How important are the little details? Just ask the middle school student in Pittsburgh who discovered that the government could save $400 million dollars just by changing the typeface it uses. Suvir Mirchandani, inspired by a class project on saving ink, discovered that by switching from Times New Roman to Garamond, his school could reduce ink use by a quarter. Applying that information to the government, he found that it could slash its ink usage by a similar margin and save $400 million.
The federal government estimates that it uses $467 million every year for ink. Suvir calculated that by switching from a bold font to a slimmer one like Garamond, the government could save nearly $136 million on ink, reducing costs by almost 30%. If state and local governments got in on the change, the entire country could save another $234 million.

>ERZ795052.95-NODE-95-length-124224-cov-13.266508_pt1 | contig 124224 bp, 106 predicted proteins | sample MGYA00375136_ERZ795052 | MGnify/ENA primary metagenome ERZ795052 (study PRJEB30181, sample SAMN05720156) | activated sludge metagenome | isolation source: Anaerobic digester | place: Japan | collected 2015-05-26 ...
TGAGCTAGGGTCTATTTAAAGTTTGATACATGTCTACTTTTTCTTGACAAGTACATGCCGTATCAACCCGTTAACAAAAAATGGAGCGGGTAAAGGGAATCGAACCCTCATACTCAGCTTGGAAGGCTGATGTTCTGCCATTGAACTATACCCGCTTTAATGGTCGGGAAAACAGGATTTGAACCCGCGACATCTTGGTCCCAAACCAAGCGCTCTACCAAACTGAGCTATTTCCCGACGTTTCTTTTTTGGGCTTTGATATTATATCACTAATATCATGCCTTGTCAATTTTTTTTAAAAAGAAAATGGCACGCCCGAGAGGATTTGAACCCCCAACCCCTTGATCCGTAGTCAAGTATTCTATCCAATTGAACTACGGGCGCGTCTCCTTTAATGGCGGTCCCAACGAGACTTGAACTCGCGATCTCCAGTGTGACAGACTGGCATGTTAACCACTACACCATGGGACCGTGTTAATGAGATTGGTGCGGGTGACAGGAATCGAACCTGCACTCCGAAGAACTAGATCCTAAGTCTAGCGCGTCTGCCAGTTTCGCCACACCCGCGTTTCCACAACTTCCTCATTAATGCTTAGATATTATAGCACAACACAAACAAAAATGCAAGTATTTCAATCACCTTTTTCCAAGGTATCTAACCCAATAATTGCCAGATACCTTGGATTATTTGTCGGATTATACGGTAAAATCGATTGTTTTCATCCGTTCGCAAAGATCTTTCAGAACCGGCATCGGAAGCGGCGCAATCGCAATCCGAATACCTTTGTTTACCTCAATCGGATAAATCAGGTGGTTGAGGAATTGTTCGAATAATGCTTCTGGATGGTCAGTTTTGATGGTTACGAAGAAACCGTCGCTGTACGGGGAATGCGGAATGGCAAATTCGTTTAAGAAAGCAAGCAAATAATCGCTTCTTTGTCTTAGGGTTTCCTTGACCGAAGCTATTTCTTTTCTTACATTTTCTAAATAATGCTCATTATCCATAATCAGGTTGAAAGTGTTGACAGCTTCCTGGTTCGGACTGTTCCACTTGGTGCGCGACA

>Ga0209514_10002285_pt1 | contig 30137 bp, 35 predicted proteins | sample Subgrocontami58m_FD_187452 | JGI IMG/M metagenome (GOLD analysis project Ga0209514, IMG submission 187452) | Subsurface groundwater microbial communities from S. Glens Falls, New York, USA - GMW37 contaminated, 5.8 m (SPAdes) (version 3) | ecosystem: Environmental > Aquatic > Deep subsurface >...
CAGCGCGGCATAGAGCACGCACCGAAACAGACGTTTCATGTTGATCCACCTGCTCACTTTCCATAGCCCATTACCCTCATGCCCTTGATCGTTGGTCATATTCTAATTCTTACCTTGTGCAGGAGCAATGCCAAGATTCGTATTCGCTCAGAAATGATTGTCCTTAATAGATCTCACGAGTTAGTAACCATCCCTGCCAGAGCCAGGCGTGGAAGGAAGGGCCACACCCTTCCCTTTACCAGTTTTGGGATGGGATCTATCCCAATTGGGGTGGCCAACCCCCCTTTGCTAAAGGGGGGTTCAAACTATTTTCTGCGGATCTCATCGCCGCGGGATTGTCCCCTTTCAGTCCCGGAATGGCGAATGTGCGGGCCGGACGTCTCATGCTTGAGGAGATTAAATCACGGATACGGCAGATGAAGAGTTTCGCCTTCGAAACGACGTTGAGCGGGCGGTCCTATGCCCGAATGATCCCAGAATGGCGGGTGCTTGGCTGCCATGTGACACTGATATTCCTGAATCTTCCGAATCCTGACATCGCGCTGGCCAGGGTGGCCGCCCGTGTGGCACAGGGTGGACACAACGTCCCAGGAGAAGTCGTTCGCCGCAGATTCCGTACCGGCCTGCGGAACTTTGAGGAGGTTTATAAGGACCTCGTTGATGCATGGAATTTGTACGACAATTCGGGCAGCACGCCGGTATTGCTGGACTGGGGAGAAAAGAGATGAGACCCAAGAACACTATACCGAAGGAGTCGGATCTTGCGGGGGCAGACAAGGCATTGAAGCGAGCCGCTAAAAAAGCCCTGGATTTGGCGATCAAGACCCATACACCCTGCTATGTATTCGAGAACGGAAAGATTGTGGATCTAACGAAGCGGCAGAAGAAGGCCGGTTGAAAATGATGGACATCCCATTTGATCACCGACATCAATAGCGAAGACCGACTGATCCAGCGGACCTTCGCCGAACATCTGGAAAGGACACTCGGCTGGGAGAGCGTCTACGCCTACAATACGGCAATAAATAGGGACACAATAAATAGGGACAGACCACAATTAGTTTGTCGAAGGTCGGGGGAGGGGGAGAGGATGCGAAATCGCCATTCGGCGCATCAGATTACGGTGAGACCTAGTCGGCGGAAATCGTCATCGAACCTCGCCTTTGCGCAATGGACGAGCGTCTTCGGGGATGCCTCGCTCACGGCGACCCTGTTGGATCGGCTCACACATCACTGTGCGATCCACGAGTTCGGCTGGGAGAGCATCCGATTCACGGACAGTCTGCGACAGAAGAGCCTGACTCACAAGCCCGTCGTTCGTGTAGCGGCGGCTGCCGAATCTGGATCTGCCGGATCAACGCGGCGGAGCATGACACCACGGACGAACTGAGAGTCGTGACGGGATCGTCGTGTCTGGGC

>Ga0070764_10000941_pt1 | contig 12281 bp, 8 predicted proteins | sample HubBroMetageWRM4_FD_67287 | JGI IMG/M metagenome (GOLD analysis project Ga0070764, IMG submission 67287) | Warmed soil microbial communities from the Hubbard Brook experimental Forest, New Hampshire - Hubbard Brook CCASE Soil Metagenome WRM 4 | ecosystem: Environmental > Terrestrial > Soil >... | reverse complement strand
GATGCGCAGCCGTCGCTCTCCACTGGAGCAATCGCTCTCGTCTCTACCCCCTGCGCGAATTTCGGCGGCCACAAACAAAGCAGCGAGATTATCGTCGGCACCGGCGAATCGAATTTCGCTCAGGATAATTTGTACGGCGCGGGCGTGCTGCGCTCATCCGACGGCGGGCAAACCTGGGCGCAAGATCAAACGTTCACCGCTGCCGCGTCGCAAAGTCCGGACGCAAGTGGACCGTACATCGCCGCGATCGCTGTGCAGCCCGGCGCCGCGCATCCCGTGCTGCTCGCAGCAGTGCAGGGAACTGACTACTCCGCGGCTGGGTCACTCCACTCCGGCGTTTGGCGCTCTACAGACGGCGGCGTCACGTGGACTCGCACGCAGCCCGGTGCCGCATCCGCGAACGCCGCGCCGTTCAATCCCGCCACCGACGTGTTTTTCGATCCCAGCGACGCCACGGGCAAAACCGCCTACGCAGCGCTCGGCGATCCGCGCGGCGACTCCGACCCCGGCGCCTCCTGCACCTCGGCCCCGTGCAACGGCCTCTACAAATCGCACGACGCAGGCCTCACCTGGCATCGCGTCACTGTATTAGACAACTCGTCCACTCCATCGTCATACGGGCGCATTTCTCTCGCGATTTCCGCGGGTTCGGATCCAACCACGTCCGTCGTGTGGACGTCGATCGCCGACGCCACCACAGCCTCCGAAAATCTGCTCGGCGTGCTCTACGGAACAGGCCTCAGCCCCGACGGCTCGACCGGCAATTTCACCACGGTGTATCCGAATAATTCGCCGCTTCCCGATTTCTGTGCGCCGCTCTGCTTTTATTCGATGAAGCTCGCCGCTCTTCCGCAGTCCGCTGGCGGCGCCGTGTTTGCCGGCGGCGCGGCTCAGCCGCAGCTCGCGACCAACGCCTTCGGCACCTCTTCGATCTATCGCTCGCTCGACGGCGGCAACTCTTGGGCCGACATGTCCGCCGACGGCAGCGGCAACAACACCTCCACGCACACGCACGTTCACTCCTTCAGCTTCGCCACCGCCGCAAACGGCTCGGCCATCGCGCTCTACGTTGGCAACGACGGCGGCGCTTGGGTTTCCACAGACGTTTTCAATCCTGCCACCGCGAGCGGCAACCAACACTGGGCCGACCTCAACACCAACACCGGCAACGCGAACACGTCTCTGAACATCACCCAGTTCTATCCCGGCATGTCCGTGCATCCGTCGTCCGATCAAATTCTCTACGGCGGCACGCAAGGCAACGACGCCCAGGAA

While switching your typeface at home may not make quite as large of a difference, the government prints an immense number of documents, so every little bit helps. For instance, every day the government prints 2,000 copies of its own daily journal called the Federal Register, which can run hundreds of pages long.
Of course, others have realized the savings that can be had by making the switch even before Suvir’s calculations. University of Wisconsin, Green Bay changed the default typeface in its email system to conserve ink and who can blame them? Ounce for ounce, ink is more expensive than Chanel No. 5 perfume.